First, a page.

The launch of the Wii U and most recently the PS4 announcement has reminded us how important controllers are.
They define the games we play, far more than the actual black boxes powering those games.
When interviewed by the Guardian, Sony’s Shuhei Yoshida (the president of Sony’s Worldwide Studios), made it clear that for him there was no problem that the actual PS4 was hidden from view, as the priority was the controller and how it will allow us to play in new (and familiar) ways.
If we think back to the most recent generation, this rings true with the Wii and it’s remote styled motion controller. The abilities of the controller opened up new opportunities, but the form factor too made a huge difference. The narrow, ‘pointer’ friendly shape, mixed with motion controls and IR based targeting encouraged a plethora of games which offered gameplay built around those possibilities.
However, controller innovation did not start with the Wii. Let’s take a potted look back in history….
The Computer Keyboard:
Yes the trusty QWERTY keyboard has always had a place for gaming. The earliest games were on old school ‘server like’ systems at defence buildings and universities. They were controlled via keyboards and games were developed for them. Nowadays a quality mouse and keyboard is still seen as the pinnacle of control for PC gamers (even though many are starting to use console controllers with their PC setups). In addition the home of the MMO is still the PC due to the keyboard (and mouse).
Paddle for PONG:
Pong was the first proper, mainstream console game for the home. It was a simple, top down, 2D version of tennis (well kinda). You moved a knob left and right to move your on screen ‘bat’ up and down the screen. It was simple, and the controller was purpose built for the gameplay. It was limited in that it could only be used for Pong and it showed that controllers were key to gameplay.
Atari 2600 Joystick:
This is the joystick that the masses remember. Sleek with an omni-directional control stick. The unit also had a trigger button and opened up arcade style gaming at home. The style was widely copied, such as onto the popular Spectrum series of computers. However as time and the complexity of games increased Commodore and Spectrum gamers demanded more. They got more.
The Competition Pro 5000:
It had two buttons for choice and an extra sturdy and solid control stick. This became the choice for many home computer enthusiasts as it could take a good bashing (still a quality people look for in their controllers). Other varieties became available, ideal for slight sims and shooters such as the Quickshot Pro
Out of the Commodore 64/Speccy/Amiga generation one of the joysticks which is remembered fondly is the good old Speedking. This was unique for it’s time as it offered a control stick in the palm of the hand. No more placing the controller, with suction points, on a table. This sat in the palm of your hand and offered precise control. Once again, build quality was really impressive, with the trigger quite literally being placed under your trigger finger. Many of the ingredients in current console controllers can be referenced to the SpeedKing.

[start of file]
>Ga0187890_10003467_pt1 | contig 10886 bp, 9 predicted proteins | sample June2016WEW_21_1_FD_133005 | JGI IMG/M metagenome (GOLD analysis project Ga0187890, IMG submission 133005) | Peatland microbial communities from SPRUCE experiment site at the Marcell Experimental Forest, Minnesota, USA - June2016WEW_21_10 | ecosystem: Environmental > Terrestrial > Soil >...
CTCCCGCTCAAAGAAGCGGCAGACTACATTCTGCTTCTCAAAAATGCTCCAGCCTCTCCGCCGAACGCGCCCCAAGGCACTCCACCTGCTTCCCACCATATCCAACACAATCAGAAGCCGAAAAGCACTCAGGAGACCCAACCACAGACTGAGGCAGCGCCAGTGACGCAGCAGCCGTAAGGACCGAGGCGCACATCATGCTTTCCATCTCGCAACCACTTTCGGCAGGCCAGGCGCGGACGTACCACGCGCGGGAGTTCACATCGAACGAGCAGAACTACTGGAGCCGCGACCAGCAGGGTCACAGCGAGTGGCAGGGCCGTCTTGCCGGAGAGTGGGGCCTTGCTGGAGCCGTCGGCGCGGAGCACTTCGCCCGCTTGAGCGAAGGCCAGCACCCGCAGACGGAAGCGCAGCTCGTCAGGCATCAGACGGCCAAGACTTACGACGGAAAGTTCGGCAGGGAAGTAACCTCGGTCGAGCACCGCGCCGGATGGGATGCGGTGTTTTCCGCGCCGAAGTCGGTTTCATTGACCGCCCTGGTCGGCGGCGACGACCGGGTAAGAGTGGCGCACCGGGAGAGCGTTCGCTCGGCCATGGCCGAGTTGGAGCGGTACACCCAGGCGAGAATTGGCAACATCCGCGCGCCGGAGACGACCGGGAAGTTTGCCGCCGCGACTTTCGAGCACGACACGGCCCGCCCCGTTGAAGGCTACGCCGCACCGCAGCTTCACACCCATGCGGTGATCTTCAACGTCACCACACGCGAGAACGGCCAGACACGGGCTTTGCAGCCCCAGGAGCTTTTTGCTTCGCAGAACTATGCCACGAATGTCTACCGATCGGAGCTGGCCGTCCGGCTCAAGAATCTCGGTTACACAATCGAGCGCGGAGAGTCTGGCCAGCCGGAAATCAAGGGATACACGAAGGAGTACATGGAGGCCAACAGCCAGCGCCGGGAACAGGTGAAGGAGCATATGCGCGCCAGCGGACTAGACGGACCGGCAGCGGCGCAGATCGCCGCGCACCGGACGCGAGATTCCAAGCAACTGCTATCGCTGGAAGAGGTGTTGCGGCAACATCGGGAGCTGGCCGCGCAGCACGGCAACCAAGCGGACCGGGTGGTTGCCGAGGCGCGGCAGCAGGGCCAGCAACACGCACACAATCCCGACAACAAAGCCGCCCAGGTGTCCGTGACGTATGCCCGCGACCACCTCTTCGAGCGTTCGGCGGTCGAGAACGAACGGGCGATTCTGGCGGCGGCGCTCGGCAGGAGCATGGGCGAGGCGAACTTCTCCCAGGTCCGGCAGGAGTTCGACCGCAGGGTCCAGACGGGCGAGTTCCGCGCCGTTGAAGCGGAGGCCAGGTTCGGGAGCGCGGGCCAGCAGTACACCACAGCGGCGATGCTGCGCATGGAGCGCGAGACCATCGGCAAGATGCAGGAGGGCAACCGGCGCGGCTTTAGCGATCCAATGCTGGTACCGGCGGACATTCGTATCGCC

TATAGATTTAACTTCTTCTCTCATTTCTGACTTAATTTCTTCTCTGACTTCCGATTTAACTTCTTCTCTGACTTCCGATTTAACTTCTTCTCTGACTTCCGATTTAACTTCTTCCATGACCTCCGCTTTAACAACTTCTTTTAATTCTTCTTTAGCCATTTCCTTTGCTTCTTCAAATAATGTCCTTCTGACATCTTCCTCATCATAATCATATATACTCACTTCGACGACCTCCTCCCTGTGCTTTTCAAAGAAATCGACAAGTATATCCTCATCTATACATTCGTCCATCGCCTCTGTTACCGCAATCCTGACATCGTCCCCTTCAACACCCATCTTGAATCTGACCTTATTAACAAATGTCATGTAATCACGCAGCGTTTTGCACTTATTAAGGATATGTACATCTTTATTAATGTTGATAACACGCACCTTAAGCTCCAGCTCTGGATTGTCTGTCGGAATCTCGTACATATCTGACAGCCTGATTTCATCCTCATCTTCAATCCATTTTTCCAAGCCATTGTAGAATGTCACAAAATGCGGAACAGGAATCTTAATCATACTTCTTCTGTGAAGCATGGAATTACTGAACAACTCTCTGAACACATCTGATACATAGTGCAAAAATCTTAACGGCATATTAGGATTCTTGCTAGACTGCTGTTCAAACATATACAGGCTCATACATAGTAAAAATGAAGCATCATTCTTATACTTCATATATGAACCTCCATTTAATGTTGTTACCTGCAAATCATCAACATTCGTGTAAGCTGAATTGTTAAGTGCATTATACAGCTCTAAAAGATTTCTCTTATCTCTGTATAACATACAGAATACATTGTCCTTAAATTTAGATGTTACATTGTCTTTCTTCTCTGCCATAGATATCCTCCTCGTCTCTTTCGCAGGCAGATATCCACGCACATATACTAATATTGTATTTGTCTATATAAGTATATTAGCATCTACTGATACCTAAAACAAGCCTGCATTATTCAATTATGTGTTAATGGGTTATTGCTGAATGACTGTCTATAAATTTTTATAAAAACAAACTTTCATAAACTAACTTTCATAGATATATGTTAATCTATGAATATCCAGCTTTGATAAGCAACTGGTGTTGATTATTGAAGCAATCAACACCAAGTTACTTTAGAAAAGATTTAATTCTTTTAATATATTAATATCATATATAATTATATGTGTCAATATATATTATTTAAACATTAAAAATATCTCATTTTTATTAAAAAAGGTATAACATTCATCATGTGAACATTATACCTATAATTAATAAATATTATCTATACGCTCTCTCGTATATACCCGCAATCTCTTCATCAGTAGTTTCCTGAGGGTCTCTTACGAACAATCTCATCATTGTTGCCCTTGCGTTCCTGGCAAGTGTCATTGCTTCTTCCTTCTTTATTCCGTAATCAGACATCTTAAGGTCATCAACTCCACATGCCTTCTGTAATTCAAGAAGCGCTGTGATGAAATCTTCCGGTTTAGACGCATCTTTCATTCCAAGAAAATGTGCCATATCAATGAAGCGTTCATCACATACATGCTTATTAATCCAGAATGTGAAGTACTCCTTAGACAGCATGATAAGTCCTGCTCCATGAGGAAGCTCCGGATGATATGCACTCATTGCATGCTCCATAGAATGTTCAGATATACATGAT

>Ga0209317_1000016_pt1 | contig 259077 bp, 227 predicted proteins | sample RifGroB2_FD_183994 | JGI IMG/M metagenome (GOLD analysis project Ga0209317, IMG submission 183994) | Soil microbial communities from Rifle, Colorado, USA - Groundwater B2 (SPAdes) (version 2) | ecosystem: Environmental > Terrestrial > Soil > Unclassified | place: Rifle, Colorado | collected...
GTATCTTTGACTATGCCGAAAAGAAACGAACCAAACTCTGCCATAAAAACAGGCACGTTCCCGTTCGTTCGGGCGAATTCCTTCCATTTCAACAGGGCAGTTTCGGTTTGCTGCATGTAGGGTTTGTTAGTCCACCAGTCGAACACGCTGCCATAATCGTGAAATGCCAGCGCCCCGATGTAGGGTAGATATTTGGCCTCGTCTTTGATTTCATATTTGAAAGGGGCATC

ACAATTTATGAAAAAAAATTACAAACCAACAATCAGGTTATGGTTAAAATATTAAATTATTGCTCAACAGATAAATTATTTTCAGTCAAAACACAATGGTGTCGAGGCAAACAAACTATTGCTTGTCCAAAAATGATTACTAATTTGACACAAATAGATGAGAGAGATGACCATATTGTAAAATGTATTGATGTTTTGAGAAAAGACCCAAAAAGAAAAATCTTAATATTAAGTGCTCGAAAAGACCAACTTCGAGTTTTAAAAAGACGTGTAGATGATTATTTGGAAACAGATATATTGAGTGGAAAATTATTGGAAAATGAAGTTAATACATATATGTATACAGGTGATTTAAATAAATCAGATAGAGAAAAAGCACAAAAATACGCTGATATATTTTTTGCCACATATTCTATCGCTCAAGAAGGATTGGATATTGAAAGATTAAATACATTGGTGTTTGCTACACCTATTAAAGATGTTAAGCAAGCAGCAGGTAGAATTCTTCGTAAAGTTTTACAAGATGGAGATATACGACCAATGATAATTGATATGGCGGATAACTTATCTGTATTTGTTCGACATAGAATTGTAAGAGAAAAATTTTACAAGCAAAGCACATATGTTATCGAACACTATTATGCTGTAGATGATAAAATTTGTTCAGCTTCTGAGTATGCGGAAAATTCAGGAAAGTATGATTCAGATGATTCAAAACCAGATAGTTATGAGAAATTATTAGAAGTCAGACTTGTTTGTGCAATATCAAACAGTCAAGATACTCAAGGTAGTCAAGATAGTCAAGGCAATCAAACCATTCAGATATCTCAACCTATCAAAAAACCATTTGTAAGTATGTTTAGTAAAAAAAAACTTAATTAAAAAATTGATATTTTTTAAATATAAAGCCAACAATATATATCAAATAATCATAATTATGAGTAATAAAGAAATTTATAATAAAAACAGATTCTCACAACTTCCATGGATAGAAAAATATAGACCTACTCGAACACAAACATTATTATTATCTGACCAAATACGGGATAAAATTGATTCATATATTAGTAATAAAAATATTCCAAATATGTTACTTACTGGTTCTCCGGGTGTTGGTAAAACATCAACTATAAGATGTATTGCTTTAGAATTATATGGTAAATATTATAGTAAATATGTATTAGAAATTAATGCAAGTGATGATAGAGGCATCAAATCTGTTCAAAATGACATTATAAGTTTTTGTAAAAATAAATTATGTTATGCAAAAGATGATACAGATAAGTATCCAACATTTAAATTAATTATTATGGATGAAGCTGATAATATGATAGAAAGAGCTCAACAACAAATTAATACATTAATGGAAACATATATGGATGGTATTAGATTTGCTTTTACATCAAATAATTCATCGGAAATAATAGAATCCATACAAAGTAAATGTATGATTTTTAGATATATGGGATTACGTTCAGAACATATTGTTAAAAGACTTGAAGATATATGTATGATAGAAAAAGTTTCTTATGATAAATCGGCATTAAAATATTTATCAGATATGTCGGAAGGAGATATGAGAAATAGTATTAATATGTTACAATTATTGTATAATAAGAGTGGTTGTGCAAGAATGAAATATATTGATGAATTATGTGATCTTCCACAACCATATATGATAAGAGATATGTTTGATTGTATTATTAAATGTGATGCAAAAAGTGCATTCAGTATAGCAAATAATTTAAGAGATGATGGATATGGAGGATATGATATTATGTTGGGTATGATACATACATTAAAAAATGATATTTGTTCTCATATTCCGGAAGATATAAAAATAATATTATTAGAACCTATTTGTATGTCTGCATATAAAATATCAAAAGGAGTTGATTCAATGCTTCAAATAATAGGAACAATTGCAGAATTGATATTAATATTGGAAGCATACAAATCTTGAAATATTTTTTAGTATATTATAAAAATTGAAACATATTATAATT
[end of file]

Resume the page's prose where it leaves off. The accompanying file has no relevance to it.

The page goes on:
Nintendo through their Game and Watch range and home consoles, such as the NES introduced the Dpad. This steered away from the idea of a control stick, hence avoiding the size (and associated production costs) with a micro-switched pad which you could rest your thumb on. For platformers (Nintendo’s speciality) it offered a precise and exact form of control, with the right hand having access to two buttons, an A and B, increasing types of actions players could execute within the gameplay.
As time went on Sega produced their own versions and between them Nintendo and Sega added more buttons, to give a wider range of actions the player could trigger, emulating the arcade cabinets which by this time had many buttons accessible to the player.
N64 and Sony Dualshock:
Now we move onto familiar territory. This was the generation where control sticks came back to the mainstream. Nintendo added only one, something they would repeat in later years with the 3DS. Sony on the other hand, initially launched with none, but then altered their PS1 controller to include two, sitting side by side.
Buttons increased on the front, and triggers were added on the rear. FPS games already existed a-plenty on PCs, using mouse and keyboard solutions. Whilst the dual sticks were never considered by purists as nearly as accurate, they did allow these types of games to make their way to consoles. Quake 2 on PS1 is a great example. The Dual stick also led to the third person shooter, which started on the PS1 generation but came to the fore with the PS2 onwards.
Microsoft and Gamecube: